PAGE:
Former NFL linebacker Derrick Brooks is now in the Hall of Fame. Here is a throwback story when he was featured on the cover of Sports Spectrum's Winter 2009 issue. The glass atrium of the Tampa Bay Buccaneers' posh headquarters is adorned with exhibits commemorating the history of the franchise.The most striking is a statue featuring life-sized images of coach Jon Gruden and eight standout players reveling in their 48-21 victory against the Oakland Raiders in Super Bowl XXXVII. Among the sculpted figures is one of Derrick Brooks, whose character off the football field is symbolized in a less conspicuous... Click here to finish reading Sports Spectrum's throwback feature on Derrick Brooks from five years ago.

As soon as he crossed the Atlantic Ocean, Tim Howard began to open people's eyes. Here was an American goalie playing at the top level in soccer-crazy England. The 25-year-old Howard, who spent nearly six seasons with the New York/New Jersey MetroStars, signed with Manchester United of England's Premier League last July, and he made an immediate impact upon reaching the United Kingdom. In fact, Howard helped Man U capture the coveted FA Cup on May 22 by shutting out Millwall 3-0 in the deciding game... Click here to read the remainder of this throwback story on Tim Howard from Sports Spectrum's July/August 2004 issue…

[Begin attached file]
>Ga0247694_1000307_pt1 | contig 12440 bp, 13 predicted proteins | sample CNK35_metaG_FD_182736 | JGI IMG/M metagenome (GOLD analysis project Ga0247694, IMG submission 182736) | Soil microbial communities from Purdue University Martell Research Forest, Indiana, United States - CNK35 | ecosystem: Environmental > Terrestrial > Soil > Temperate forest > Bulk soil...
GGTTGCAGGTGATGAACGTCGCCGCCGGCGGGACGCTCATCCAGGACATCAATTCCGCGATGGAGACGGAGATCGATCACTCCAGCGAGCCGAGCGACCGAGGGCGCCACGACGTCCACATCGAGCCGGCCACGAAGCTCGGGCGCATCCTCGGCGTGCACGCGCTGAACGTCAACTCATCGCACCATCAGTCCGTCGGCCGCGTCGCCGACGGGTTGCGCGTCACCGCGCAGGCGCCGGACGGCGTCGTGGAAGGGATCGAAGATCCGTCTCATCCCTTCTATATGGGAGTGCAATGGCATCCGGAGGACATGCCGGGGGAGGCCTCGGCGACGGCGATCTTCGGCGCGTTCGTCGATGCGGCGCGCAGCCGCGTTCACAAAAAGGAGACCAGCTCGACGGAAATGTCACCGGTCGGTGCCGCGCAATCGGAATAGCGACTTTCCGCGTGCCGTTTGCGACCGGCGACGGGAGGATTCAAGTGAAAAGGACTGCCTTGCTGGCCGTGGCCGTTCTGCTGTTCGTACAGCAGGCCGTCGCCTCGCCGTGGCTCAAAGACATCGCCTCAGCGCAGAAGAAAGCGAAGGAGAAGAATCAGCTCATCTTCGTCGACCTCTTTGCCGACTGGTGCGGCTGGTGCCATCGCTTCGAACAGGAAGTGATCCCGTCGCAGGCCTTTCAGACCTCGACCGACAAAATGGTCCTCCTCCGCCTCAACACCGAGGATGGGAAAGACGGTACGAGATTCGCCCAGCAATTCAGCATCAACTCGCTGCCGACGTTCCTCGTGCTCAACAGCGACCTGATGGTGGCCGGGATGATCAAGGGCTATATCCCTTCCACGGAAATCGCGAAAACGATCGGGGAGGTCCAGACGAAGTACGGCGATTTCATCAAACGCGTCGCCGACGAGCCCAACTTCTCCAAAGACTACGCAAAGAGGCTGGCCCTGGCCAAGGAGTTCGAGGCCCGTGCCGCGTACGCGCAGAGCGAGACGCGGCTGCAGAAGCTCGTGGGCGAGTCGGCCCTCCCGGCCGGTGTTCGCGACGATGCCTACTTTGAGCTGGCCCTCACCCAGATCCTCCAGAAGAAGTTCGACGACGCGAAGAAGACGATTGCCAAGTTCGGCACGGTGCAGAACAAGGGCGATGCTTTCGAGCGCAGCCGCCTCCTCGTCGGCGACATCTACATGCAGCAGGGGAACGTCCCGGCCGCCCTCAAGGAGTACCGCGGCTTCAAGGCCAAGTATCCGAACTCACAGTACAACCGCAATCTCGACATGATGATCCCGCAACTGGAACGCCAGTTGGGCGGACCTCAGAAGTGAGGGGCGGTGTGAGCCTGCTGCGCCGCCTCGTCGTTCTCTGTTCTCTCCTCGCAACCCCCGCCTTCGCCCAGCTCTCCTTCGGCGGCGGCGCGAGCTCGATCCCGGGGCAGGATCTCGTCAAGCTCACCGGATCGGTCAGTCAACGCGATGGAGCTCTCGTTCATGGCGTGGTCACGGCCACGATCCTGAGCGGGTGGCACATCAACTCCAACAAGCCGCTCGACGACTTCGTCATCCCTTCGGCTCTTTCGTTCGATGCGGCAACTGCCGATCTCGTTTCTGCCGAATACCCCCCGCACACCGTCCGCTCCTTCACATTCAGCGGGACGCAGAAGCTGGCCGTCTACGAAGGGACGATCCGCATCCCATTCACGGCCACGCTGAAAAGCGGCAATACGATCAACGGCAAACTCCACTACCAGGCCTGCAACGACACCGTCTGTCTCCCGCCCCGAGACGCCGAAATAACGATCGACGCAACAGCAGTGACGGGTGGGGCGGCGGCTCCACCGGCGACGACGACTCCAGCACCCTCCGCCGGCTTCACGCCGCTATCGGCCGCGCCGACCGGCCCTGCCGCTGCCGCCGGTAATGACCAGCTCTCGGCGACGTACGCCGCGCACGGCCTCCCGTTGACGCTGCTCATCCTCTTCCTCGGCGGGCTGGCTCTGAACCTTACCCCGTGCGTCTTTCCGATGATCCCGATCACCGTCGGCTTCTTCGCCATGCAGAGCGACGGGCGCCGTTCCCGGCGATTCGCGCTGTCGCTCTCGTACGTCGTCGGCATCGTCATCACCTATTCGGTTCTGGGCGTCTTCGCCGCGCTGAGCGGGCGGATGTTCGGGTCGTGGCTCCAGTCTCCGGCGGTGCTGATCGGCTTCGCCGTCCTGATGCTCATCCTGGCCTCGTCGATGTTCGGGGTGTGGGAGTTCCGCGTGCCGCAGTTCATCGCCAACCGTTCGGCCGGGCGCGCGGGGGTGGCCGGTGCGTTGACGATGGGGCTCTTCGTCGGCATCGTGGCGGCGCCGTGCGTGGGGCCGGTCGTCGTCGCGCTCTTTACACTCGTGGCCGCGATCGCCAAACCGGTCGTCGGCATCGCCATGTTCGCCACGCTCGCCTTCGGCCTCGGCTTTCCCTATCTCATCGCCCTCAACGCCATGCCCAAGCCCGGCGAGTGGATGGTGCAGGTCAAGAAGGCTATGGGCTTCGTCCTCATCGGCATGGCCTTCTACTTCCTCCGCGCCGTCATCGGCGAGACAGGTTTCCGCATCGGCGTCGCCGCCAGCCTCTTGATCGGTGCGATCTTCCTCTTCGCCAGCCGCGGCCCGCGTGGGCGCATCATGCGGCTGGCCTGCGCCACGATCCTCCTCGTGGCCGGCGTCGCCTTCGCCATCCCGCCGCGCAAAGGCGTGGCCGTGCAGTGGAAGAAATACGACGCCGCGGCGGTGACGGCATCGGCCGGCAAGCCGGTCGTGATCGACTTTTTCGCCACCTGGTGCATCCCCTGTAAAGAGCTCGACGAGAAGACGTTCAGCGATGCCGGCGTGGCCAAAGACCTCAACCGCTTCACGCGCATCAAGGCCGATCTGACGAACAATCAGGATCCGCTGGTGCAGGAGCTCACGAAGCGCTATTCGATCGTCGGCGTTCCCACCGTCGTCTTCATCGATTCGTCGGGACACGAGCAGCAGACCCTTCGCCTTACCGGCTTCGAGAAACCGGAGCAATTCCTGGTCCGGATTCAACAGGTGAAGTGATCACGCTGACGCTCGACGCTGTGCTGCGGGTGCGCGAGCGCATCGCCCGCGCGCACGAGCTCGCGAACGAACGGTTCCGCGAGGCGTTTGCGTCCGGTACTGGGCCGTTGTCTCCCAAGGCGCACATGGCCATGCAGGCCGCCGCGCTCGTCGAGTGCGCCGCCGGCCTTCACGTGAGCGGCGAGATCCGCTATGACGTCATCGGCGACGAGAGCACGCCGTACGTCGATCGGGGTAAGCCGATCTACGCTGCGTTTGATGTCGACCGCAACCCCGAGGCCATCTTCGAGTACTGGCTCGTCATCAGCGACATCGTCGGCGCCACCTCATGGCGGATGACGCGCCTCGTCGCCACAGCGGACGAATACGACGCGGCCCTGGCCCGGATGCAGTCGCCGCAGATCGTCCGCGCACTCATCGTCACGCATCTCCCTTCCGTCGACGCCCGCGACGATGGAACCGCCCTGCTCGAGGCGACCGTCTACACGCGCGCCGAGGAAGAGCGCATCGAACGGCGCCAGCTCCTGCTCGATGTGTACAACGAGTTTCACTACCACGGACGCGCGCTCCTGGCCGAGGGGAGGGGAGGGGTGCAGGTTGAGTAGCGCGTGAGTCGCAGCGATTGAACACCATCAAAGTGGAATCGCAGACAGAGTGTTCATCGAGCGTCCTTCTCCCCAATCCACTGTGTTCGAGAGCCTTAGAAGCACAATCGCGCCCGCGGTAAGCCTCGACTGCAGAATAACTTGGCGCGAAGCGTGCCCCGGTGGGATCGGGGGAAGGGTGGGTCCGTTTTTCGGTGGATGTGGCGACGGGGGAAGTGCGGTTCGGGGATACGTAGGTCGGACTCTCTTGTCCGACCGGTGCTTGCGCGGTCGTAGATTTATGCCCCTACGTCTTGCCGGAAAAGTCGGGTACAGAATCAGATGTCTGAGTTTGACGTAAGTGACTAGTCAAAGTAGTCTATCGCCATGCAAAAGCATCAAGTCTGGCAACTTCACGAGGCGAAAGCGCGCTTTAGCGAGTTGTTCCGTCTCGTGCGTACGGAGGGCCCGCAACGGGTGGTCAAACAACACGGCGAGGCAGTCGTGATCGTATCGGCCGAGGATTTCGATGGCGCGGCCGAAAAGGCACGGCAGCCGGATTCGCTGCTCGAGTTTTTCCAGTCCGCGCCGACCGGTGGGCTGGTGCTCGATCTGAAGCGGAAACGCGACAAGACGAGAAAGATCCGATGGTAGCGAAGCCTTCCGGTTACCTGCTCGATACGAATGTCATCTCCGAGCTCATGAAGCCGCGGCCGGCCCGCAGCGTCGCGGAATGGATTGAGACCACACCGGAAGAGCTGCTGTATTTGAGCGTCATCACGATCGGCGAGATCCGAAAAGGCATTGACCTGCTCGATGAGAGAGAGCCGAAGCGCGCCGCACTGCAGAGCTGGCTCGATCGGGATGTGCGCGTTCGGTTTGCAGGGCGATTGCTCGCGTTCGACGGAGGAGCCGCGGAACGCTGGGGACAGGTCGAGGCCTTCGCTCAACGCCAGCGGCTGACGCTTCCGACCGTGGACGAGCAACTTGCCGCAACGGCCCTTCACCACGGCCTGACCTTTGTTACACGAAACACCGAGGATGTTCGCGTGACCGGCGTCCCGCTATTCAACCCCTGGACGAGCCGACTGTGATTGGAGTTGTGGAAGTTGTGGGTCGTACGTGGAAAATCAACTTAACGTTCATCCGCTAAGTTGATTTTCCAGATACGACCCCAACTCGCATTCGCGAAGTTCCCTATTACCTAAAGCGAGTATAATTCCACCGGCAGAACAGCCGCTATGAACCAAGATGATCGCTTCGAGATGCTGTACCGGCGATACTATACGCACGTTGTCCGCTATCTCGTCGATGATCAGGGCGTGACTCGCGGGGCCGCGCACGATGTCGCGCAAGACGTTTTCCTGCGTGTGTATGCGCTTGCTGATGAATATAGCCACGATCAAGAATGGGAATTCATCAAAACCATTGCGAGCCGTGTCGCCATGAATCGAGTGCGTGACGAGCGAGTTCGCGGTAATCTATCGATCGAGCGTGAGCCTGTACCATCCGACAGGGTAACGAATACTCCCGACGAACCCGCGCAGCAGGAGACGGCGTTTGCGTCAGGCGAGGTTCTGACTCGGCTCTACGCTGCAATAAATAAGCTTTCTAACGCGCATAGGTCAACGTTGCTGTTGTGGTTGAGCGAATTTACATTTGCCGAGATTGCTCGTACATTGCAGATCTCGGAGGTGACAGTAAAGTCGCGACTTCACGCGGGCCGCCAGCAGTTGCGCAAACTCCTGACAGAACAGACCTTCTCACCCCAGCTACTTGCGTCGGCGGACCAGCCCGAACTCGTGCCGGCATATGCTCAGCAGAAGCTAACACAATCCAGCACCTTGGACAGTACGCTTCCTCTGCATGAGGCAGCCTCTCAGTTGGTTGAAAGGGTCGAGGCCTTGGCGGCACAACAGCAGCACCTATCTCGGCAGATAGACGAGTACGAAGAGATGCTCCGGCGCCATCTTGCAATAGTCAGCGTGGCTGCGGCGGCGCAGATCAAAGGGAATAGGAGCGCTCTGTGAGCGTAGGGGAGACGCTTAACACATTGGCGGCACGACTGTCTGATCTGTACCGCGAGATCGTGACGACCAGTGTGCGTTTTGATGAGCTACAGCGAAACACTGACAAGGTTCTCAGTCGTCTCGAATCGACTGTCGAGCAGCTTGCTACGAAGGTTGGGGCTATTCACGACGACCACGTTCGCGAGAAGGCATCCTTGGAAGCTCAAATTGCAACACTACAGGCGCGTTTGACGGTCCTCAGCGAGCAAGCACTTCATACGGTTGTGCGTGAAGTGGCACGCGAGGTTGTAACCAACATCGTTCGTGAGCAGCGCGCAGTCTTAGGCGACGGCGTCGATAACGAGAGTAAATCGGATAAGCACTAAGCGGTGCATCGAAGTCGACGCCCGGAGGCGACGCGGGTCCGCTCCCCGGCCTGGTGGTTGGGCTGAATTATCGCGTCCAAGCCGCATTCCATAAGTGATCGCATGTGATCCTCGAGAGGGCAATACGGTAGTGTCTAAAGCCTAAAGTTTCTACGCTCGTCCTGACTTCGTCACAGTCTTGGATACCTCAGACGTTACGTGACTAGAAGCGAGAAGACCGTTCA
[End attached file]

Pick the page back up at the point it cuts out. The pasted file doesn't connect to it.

The putt only covered 15 feet, but it seemed more like 100 to the gallery gathered at the eighteenth hole at Pinehurst No. 2 on that early Sunday evening in June 1999. It traveled uphill, broke ever so slightly to the right...and slipped gently into the cup. Payne Stewart, wearing his trademark knickers and argyle socks, hoisted the ball up to the heavens. The crowd roared. And for the second time in his career, Stewart was crowned champion of the U.S. Open--the most prestigious event for American golfers. The victory would be his last on the PGA Tour. Four months later, on October 25, 1999, Payne Stewart entered the gates of heaven after his private jet plowed into a dirt field in Minot, South Dakota, taking the lives of Stewart and three business associates. His death at only 42 years old shook the golf world and the entire nation...

Randy Johnson. Just the mention of his name elicits a collection of defeated, almost fearful responses from major league hitters. Some shake their head and laugh nervously. Others ponder their fate for a moment...then shrug their shoulders in resignation. Still others take a deep breath and slowly exhale as if they've narrowly escaped death. Remember the 1993 All-Star Game? The always colorful, left-handed hitting John Kruk stepped in to face Johnson. The 6-foot-10 inch southpaw promptly sailed a fastball over the first baseman's head. That's all Kruk needed. He was finished. He was transformed into a wide-eyed little leaguer batting for the first time as he bailed...